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Massimo Caine

About Massimo

Massimo, molecular biologist, is constantly on a mission to inspire scientists and laypeople around him with his passion for science. During the time spent on the bench, he followed his natural all-around curiosity, investigating several topics from medical diseases to plant physiology. Head of TheScienceBreaker, Massimo proudly chases his naïve dream of an engaged society where scientists and citizens are facing together the upcoming challenges for human civilizations. At the University of Geneva, Switzerland, Massimo works for BiOutils – an academic and laboratory-based platform for outreach in life sciences.

Massimo is the editor of 249 Breaks:

Living the high life: the early arrival of hunter-gatherers in the glaciated Ethiopian Highlands

High mountains around the globe have long been thought to represent pristine ecosystems that have been reshaped by humans quite late in the earth's history. The recent discovery of a 47-31 thousand-year-old residential site at 3,500 m in the Ethiopian Highlands contradicts this view and highlights the early expansion of Middle Stone Age hunter-gatherers into the cold and glaciated mountains.

May 29, 2020 | 3.5 min read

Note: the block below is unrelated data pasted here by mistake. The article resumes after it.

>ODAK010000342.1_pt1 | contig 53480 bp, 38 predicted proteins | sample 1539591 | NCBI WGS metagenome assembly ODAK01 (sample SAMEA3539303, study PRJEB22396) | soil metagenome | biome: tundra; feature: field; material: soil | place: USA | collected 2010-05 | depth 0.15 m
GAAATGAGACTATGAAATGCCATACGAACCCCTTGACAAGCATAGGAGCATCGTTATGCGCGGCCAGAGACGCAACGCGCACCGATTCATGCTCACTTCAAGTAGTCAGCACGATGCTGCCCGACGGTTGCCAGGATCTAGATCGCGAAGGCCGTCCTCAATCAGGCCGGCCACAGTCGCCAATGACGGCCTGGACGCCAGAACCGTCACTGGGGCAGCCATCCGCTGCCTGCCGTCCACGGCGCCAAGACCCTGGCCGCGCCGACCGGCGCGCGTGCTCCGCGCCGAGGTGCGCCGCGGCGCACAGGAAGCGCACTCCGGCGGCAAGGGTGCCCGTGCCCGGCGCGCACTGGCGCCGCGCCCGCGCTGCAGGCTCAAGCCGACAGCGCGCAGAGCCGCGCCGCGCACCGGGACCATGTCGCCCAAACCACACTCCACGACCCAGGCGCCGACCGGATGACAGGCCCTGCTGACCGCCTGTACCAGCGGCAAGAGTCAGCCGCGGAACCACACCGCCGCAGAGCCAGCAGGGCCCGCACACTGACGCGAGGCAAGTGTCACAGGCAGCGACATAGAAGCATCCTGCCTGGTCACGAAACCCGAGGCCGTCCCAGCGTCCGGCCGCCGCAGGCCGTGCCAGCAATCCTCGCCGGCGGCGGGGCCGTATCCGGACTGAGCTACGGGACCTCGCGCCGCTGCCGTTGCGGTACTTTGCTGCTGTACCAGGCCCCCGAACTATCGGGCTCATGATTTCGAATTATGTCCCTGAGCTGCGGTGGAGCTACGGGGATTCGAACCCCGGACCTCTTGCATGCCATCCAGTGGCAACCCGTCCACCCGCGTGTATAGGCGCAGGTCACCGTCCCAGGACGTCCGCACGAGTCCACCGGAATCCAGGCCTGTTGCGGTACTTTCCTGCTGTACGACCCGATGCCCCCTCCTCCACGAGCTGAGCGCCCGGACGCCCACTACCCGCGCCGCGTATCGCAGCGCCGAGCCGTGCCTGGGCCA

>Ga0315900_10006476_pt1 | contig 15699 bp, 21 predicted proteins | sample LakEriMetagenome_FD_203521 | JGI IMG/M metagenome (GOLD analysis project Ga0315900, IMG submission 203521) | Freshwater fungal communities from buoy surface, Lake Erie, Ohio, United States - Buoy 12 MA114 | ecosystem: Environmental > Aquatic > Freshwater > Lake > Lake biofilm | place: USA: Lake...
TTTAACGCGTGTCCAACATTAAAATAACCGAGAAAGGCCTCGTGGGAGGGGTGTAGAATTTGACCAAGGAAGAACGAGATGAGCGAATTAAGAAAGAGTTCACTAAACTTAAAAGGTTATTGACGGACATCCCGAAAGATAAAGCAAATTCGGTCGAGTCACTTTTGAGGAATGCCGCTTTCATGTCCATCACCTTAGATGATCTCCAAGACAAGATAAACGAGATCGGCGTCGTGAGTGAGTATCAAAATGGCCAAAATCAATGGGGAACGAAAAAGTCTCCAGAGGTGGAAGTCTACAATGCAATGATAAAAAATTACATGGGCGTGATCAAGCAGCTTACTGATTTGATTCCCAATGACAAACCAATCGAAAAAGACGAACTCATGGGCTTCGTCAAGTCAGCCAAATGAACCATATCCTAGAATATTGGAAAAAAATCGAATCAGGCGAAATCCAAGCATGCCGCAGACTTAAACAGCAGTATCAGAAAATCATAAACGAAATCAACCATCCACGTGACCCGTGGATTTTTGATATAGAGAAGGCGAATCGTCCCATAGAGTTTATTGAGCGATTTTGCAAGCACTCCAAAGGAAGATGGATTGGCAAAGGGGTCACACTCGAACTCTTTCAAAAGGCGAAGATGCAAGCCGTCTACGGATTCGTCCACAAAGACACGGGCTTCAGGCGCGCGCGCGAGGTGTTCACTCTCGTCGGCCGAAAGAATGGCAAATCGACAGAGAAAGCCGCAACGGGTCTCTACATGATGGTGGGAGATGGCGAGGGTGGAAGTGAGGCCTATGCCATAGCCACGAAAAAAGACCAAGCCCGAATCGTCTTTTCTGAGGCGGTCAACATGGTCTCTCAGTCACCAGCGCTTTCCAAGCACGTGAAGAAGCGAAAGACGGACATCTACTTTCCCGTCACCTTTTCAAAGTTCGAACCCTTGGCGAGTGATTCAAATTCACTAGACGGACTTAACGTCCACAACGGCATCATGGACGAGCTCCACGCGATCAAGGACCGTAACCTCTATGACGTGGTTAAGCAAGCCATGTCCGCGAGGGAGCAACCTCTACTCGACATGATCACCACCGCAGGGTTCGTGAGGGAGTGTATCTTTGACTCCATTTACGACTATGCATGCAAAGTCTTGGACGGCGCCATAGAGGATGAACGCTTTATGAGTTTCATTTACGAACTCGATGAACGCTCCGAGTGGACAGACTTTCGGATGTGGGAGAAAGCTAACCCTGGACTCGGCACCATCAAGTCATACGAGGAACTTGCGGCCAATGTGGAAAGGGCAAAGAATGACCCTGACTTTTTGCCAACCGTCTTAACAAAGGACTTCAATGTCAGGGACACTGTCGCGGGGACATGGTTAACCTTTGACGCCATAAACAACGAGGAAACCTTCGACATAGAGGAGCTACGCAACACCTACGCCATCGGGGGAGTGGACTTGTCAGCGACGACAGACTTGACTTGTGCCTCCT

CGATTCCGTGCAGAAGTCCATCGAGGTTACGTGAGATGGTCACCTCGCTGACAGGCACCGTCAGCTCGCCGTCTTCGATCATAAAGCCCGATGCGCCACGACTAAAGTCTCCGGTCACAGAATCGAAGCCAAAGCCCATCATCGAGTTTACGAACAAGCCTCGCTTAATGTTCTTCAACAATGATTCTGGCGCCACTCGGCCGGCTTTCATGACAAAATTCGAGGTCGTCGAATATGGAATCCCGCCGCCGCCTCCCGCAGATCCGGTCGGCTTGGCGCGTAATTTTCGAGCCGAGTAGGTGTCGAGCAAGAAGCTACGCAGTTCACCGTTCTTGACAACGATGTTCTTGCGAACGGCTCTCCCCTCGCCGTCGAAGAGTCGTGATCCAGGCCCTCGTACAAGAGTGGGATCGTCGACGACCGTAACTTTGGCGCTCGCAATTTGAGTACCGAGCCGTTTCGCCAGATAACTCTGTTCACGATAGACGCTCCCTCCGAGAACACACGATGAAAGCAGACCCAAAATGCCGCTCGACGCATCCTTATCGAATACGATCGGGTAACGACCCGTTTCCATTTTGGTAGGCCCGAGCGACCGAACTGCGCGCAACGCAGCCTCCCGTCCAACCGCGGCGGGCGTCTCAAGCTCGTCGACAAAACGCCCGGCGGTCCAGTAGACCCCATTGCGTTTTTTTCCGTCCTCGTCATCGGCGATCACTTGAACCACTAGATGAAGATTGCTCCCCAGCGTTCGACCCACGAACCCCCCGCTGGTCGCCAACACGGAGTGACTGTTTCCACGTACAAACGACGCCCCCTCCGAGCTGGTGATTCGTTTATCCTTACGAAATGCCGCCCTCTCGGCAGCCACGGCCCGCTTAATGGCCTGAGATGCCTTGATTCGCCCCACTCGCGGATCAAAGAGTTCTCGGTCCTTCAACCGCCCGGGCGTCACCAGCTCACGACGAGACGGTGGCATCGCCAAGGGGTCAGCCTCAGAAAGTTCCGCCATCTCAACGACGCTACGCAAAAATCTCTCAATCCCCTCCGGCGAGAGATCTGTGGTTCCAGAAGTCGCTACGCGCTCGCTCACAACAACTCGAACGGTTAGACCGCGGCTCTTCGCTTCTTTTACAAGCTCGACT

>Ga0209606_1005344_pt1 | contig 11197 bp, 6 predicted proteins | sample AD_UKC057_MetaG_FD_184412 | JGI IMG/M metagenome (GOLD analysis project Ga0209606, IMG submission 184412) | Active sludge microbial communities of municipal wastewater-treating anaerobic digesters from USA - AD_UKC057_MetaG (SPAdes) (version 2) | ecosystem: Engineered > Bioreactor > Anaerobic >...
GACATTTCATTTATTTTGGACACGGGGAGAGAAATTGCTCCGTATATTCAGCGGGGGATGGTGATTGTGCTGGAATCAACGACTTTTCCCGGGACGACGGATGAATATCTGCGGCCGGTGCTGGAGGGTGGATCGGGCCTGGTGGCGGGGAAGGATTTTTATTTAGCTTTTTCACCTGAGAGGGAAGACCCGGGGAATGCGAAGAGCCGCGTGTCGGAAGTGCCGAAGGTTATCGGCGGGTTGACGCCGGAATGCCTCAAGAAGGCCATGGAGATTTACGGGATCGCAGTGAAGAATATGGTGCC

Building a community: Plants can choose their root’s neighbours

Hidden from the eye, plant roots interact with a diverse community of microorganisms living around them. These interactions can have a considerable effect on the health and growth of the plant. Still, our knowledge of how plants modulate them is limited. This study looks at root-specific metabolites, showing some can affect the composition of root-microbiota.

May 28, 2020 | 3.5 min read
Producing next-gen polymers out of antimicrobial-resistant superbugs

Antimicrobial resistance is a survival strategy used by bacteria to disarm antimicrobials. In some cases, bacteria take advantage of proteins located on the surface of their body to pump out the molecules that would otherwise harm them. We discovered that a new family of these proteins can pump out polymer precursors. Therefore, they can be harnessed in the microbial production of such compounds.

May 27, 2020 | 3.5 min read
Lake mud reveals the fate of an ancient Maya city

We have discovered not only what happened to the people of an abandoned ancient Maya city, but the exact day that much of the population disappeared. The study was a collaboration between earth scientists, who took a core from a lake that sits just below the ruins of an ancient Maya city, and archaeologists who excavated the monuments and structures of the site.

May 4, 2020 | 3.5 min read
How calluses boost barefoot walking

Before footwear, calluses served as the primary protection for our feet. To understand how our species walks safely without shoes, we investigated foot skin biology in regularly barefoot and shod people in Western Kenya. Unlike shoes, calluses protect without trading off sensitivity or changing impact forces in walking, making them a remarkable example of evolutionary engineering.

Apr 27, 2020 | 4 min read
Did the Justinianic Plague kill millions of people in antiquity?

A plague pandemic reached the Roman Empire in the sixth century. Did it contribute to its fall? An interdisciplinary methodological approach provides new answers to an old question.

Apr 17, 2020 | 4 min read